If you are in Sarasota and haven’t yet been to the ‘Pathless Woods’ exhibit at the Ringling Museum, it still has a couple of weeks to go and is a fun thing to do. This from the museum website: “Pathless Woods is an interactive, multi-media installation in which the visitor is invited to walk through a forest of ribbons – sometimes the path is very clear and at other times it is not. The title is taken from a line of Byron’s poetry, ‘There is a pleasure in the pathless woods’ and references that the visitor can find his or her own path through the installation with each choice determining outcome.” The outcome for me was a fulfillment of the Stripes challenge!
The John and Mabel Ringling Museum of Art has the usual galleries filled with world-class art for visitors to ponder and ogle. But its grounds command attention, too. Several ponds are located on the sprawling estate, including the pond by The Muse, the museum’s restaurant. Dining there al fresco is always a pleasure. From the raised patio you view the wild side of Ringling, such as this softshell turtle sunning himself on a beautiful Florida day. He lives with Koi fish and water birds and other aquatic life. I have also seen a garter snake slithering near my table. Yikes!
The grounds of the John and Mabel Ringling Museum of Art are extensive and appointed here and there with classical statuary. This “topless” nymph is gracing the edge of the pond near the Visitors Pavilion. If you go, stroll the grounds and take in the beauty, serenity and surprises of this Sarasota gem.
I love to visit the Ringling Museum of Art. As a member, I go whenever the spirit moves me, but I don’t always visit Ca d’Zan, John and Mabel Ringling’s 1920s-era Venetian mansion on Sarasota Bay. I was there a few weeks ago on a beautiful day and stopped to take a photo of the house before touring it. The setting is so lovely, I decided I want one! Alas, it is not for sale. 😉
Again, back at the Ringling Museum, there is a little-known graveyard. There lie John Ringling, his wife, Mabel Burton Ringling and his sister, Ida Ringling North. John died in 1936, his wife in 1929 and his sister in 1950; however, it was only in 1991 that the three were interred on the museum grounds. The strange tale is briefly told in the June 5, 1991 Sarasota Herald-Tribune:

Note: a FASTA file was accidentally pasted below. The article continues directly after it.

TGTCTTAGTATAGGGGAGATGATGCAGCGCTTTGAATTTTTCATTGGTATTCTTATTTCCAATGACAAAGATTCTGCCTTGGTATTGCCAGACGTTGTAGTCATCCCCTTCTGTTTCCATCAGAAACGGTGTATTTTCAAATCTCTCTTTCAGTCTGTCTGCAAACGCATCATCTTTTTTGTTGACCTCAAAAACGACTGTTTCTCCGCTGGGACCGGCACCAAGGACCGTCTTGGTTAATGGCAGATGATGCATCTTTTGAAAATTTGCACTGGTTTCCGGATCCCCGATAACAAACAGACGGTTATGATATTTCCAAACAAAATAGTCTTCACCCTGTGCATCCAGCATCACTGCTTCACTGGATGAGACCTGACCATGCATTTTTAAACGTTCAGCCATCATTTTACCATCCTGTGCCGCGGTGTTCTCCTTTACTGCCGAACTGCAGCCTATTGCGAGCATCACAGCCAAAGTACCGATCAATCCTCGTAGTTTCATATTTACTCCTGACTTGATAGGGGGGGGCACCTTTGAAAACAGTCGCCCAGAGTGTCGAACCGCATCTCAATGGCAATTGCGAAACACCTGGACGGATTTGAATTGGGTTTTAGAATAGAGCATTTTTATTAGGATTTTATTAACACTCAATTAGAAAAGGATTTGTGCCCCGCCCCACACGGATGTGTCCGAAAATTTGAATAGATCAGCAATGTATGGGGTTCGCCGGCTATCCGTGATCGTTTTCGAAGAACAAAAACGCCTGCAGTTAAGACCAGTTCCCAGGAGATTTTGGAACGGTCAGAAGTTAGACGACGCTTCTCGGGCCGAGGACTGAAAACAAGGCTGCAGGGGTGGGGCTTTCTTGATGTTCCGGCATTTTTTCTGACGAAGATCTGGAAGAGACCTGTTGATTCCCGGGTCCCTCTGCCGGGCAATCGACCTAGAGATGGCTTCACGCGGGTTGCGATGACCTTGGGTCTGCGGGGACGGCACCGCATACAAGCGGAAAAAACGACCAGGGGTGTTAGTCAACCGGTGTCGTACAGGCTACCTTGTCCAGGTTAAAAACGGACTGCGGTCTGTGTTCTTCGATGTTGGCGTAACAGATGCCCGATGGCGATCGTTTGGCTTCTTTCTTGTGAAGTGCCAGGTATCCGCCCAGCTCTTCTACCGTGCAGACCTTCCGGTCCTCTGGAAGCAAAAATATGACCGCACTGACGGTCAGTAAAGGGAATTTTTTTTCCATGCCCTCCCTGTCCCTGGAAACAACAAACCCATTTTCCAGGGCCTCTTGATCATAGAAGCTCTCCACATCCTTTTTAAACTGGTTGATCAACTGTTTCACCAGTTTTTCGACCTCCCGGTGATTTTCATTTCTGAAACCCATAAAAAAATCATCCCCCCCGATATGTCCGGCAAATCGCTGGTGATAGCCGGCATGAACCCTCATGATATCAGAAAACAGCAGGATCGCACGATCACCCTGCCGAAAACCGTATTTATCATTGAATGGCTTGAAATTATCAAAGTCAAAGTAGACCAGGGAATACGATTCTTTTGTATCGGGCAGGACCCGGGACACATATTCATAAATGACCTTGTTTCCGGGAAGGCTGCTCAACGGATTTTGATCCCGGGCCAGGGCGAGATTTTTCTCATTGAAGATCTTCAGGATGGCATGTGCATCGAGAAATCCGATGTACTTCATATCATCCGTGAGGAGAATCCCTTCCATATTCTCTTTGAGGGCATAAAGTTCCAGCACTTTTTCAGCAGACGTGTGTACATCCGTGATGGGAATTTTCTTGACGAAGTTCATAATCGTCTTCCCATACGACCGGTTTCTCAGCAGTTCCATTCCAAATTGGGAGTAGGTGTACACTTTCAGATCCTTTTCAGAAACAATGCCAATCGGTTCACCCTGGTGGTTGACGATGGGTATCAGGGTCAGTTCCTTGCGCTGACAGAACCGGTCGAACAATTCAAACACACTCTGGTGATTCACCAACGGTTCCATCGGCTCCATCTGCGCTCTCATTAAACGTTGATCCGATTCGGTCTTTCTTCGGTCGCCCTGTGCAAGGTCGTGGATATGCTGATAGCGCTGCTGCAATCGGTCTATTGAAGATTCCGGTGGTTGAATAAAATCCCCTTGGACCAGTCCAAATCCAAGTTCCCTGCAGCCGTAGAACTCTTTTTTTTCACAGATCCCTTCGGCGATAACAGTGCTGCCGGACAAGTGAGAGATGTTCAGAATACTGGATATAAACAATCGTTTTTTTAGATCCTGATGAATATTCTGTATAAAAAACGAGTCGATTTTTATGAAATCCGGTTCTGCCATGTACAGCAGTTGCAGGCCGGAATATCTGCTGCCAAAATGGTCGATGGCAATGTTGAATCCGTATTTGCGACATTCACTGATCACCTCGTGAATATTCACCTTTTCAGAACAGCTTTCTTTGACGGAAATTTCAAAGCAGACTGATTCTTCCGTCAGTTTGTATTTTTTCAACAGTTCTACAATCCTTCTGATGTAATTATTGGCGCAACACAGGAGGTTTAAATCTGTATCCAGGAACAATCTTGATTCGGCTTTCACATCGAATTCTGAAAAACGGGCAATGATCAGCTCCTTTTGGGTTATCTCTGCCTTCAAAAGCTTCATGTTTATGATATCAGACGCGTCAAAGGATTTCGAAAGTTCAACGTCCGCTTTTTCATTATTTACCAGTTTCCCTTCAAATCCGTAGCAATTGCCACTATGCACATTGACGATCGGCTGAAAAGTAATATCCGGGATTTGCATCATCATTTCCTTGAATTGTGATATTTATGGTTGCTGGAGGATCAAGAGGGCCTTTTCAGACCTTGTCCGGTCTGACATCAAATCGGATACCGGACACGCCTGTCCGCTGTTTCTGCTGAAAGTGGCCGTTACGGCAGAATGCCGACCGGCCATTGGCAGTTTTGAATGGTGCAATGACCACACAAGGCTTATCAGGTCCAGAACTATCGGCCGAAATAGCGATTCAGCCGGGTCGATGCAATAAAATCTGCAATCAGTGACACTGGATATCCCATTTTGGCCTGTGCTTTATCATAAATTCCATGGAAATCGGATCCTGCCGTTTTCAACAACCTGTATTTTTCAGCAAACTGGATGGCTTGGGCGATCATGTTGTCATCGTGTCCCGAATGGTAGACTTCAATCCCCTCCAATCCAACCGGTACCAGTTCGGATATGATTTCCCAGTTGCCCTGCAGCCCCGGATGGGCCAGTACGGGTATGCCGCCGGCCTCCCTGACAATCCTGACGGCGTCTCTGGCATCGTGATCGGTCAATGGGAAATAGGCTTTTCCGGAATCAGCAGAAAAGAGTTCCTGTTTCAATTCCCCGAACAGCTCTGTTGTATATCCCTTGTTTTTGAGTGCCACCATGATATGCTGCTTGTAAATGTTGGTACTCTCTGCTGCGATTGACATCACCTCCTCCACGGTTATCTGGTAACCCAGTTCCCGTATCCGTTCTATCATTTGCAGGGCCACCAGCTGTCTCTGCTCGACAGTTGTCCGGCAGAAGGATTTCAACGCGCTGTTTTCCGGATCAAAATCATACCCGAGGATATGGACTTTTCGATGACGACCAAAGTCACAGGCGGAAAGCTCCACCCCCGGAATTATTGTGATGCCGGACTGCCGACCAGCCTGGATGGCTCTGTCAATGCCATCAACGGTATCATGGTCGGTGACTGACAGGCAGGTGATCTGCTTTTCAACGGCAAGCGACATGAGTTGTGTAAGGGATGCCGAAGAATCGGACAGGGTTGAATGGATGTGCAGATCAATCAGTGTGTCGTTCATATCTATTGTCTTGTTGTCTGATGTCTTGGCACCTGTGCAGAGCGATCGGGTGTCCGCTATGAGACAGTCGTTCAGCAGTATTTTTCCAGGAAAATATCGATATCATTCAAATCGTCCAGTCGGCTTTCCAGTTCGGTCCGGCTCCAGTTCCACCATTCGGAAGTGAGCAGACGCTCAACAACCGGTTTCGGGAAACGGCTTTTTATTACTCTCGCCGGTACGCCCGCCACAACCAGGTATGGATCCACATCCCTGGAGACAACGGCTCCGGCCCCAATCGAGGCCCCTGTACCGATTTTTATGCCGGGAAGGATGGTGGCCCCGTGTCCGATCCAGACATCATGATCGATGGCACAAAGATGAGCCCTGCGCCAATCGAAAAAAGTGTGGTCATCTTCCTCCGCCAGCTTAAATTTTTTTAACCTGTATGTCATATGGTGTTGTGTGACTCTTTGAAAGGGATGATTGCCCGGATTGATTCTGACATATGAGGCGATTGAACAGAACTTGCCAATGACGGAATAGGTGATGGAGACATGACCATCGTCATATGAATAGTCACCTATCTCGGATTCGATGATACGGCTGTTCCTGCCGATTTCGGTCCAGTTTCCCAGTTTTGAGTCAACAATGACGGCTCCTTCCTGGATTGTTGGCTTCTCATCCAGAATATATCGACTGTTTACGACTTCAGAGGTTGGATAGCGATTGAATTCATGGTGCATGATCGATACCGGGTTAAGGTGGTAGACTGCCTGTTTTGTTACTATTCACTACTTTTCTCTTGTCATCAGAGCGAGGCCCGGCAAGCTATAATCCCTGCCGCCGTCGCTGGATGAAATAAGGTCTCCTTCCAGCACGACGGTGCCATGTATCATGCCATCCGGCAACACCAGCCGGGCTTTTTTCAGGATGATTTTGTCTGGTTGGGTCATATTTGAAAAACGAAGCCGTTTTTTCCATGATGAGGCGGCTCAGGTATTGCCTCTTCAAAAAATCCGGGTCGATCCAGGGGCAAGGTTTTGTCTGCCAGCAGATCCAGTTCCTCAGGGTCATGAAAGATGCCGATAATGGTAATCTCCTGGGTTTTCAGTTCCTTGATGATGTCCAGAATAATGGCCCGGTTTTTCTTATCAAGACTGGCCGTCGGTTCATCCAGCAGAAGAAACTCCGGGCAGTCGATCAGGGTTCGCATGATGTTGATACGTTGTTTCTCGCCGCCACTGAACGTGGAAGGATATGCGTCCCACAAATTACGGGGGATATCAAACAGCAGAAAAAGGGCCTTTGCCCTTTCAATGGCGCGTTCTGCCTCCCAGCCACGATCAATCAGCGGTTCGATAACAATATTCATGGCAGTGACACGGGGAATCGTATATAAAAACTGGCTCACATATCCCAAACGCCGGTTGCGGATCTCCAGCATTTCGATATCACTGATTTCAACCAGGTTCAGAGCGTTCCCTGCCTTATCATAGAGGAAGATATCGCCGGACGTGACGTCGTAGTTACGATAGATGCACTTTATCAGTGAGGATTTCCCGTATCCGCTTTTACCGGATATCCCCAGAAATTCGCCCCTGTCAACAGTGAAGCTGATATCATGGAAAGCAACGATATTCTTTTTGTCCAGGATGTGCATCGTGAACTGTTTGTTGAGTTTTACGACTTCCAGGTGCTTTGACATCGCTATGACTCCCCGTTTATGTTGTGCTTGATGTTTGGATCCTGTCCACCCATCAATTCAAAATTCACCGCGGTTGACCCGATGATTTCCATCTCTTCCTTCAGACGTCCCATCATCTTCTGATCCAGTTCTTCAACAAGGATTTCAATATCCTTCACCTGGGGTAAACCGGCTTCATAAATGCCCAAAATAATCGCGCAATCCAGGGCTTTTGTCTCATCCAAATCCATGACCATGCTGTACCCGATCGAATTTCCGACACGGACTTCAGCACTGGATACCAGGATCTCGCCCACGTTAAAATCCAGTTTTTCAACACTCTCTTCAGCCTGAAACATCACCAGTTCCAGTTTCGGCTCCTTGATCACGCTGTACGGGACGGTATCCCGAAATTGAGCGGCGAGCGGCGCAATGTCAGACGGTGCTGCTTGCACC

“Fifty-five years after his death, circus king John Ringling has been laid to rest. With him, his family buries a feud that left Ringling’s remains in a temporary vault for more than half a century.
“Ringling, his wife, Mable, and sister Ida Ringling North were buried Tuesday in a private ceremony at the Ringling Museum of Art here.
“The burial ends years of family fighting over Ringling’s final resting place and whether the three should be interred together in Sarasota, still the winter home of the Ringling Bros. and Barnum & Bailey Circus’ ”Greatest Show on Earth.”
“A state appeals court ended the dispute last year by upholding a judge’s ruling that the three should be buried together on the museum grounds. That’s where Henry Ringling North, John’s nephew and Ida’s son, wanted them buried.
One side of the family, including two of Ringling’s grandnieces and a grandnephew, was willing to allow Ringling and his wife to be buried on the property. But they didn’t want Ida there because she had nothing to do with the circus.”
R.I.P., John, Mabel and Ida.
Talk about out of control, along the path to the Ca d’Zan Mansion on the grounds of the Ringling Museum, I saw this eerie scene. Many banyan trees grace the property, thanks to Thomas Edison (a friend of the late John Ringling back in the 1920s), and this particular tree is totally out of control, wrapping around a cherub like a boa constrictor. Gave me the willies.
A January visit to the Ringling Museum in Sarasota (what a wonderful place) produced this image that fulfilled The S Curve theme. This is the walkway that links to two wings in the main museum, and takes you right past Sarasota’s David.